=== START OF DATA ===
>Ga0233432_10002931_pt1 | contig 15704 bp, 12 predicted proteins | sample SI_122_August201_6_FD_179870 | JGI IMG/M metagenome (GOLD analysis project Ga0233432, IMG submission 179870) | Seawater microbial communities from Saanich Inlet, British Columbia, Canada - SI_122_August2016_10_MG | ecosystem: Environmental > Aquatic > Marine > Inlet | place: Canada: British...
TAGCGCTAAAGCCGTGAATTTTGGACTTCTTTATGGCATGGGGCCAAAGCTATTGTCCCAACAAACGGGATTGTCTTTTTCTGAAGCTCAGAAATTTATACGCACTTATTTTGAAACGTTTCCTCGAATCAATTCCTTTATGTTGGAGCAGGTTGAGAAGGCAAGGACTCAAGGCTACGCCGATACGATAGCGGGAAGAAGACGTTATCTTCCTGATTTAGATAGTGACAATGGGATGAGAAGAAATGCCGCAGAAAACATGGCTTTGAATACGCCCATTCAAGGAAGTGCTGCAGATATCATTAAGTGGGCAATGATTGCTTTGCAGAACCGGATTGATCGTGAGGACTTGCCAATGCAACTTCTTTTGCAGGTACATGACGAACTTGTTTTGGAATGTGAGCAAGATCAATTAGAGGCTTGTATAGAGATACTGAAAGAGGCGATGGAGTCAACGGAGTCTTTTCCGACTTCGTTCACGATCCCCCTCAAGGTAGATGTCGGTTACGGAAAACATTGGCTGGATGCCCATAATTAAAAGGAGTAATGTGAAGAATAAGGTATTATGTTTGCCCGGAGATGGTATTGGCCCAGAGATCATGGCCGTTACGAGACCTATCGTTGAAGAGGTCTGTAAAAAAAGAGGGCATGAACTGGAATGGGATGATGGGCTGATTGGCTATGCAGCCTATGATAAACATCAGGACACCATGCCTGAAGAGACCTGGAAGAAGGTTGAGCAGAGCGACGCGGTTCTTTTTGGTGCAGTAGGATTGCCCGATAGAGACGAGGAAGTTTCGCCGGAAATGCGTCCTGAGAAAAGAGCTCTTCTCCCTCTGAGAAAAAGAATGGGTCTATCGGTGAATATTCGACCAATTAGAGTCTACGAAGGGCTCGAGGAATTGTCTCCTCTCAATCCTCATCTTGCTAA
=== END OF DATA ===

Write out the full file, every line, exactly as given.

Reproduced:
>Ga0233432_10002931_pt1 | contig 15704 bp, 12 predicted proteins | sample SI_122_August201_6_FD_179870 | JGI IMG/M metagenome (GOLD analysis project Ga0233432, IMG submission 179870) | Seawater microbial communities from Saanich Inlet, British Columbia, Canada - SI_122_August2016_10_MG | ecosystem: Environmental > Aquatic > Marine > Inlet | place: Canada: British...
TAGCGCTAAAGCCGTGAATTTTGGACTTCTTTATGGCATGGGGCCAAAGCTATTGTCCCAACAAACGGGATTGTCTTTTTCTGAAGCTCAGAAATTTATACGCACTTATTTTGAAACGTTTCCTCGAATCAATTCCTTTATGTTGGAGCAGGTTGAGAAGGCAAGGACTCAAGGCTACGCCGATACGATAGCGGGAAGAAGACGTTATCTTCCTGATTTAGATAGTGACAATGGGATGAGAAGAAATGCCGCAGAAAACATGGCTTTGAATACGCCCATTCAAGGAAGTGCTGCAGATATCATTAAGTGGGCAATGATTGCTTTGCAGAACCGGATTGATCGTGAGGACTTGCCAATGCAACTTCTTTTGCAGGTACATGACGAACTTGTTTTGGAATGTGAGCAAGATCAATTAGAGGCTTGTATAGAGATACTGAAAGAGGCGATGGAGTCAACGGAGTCTTTTCCGACTTCGTTCACGATCCCCCTCAAGGTAGATGTCGGTTACGGAAAACATTGGCTGGATGCCCATAATTAAAAGGAGTAATGTGAAGAATAAGGTATTATGTTTGCCCGGAGATGGTATTGGCCCAGAGATCATGGCCGTTACGAGACCTATCGTTGAAGAGGTCTGTAAAAAAAGAGGGCATGAACTGGAATGGGATGATGGGCTGATTGGCTATGCAGCCTATGATAAACATCAGGACACCATGCCTGAAGAGACCTGGAAGAAGGTTGAGCAGAGCGACGCGGTTCTTTTTGGTGCAGTAGGATTGCCCGATAGAGACGAGGAAGTTTCGCCGGAAATGCGTCCTGAGAAAAGAGCTCTTCTCCCTCTGAGAAAAAGAATGGGTCTATCGGTGAATATTCGACCAATTAGAGTCTACGAAGGGCTCGAGGAATTGTCTCCTCTCAATCCTCATCTTGCTAA